Dr. Cait Newport
Leverhulme Early Career Research Fellow
Biography & Research Interests:
My research investigates how fish learn to recognize visual cues (e.g. landmarks, food, social signals), and how they can accurately identify these important cues even in low visibility conditions. Using several fish species including Archerfish, Picasso triggerfish, Blue devil damselfish, goldfish, and three-spined sticklebacks, I have explored the decision strategies of fish, their ability to recognize 3D objects, and most recently, how fish use vision to navigate in the wild. To answer these questions, I use a combination of laboratory behavioural experiments, field observations, and advanced computer vision techniques. After earning my PhD at the University of Queensland, Australia, I held a Marie Skłodowska Curie Fellowship, and am currently a Leverhulme Early Career Fellow.
Sibeaux, A., Karlsson, C., Newport, C., and Burt de Perera, T. Distance estimation in the goldfish (Carassius auratus). Proc B. 2022. 289: 20221220.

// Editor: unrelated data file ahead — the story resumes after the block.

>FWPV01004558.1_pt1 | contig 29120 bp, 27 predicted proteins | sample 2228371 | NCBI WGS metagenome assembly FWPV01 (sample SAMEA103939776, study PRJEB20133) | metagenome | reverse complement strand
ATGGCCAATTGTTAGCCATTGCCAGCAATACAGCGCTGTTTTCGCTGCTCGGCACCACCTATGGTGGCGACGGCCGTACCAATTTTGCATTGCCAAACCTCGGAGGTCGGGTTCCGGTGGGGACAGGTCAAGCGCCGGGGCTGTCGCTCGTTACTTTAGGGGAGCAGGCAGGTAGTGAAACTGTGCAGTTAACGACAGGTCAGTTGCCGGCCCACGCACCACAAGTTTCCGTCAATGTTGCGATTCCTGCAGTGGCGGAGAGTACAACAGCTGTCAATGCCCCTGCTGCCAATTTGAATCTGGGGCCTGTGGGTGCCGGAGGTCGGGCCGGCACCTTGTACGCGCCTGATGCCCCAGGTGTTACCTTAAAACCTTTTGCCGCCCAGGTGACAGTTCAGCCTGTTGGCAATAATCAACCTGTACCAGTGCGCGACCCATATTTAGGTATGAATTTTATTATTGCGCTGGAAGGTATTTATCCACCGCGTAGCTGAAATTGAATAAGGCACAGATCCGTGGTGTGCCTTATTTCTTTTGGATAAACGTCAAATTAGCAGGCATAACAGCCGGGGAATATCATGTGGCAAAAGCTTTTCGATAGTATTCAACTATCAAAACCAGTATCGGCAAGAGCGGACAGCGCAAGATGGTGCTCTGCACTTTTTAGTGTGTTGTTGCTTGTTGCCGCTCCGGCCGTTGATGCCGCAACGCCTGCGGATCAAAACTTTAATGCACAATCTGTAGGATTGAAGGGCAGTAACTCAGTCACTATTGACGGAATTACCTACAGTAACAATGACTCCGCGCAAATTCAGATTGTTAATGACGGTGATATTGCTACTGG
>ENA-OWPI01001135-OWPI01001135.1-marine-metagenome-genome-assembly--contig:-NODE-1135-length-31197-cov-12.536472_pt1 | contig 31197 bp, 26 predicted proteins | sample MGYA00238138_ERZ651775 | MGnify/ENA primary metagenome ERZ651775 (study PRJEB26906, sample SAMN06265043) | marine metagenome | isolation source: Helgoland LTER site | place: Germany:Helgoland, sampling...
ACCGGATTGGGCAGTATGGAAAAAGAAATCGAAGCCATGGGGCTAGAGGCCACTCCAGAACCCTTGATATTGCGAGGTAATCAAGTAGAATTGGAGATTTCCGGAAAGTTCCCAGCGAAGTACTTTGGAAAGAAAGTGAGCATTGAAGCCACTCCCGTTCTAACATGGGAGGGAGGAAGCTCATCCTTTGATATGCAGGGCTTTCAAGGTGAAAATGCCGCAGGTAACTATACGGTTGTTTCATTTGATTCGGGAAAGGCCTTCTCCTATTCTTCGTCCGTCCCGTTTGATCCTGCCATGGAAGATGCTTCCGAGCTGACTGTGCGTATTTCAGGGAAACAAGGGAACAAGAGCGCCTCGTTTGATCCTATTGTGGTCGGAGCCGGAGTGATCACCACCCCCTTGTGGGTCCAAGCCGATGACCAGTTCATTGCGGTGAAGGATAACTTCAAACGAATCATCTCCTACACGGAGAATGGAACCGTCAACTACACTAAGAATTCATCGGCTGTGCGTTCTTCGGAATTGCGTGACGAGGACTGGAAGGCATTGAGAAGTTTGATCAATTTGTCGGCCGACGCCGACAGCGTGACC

Newport, C., Padget, O., and Burt de Perera, T. High turbidity levels alter coral reef fish movement in a foraging task. Scientific Reports. 2021. 11: 5976.
Newport, C., and Schuster, S. Archerfish vision: Visual challenges faced by a predator with a unique hunting technique. Sem Cell Devel Biol. 2020. 106: 53-60.
Newport, C., Wallis, G., and Siebeck, U.E. Object recognition in fish: accurate discrimination across novel view of an unfamiliar object category (human faces). Anim Behav. 2018. 145: 39-49.
Newport, C., Wallis, G., Reshitnyk, Y.P. and Siebeck, U.E. Discrimination of human faces by archerfish. Scientific Reports. 2016. 6:27523.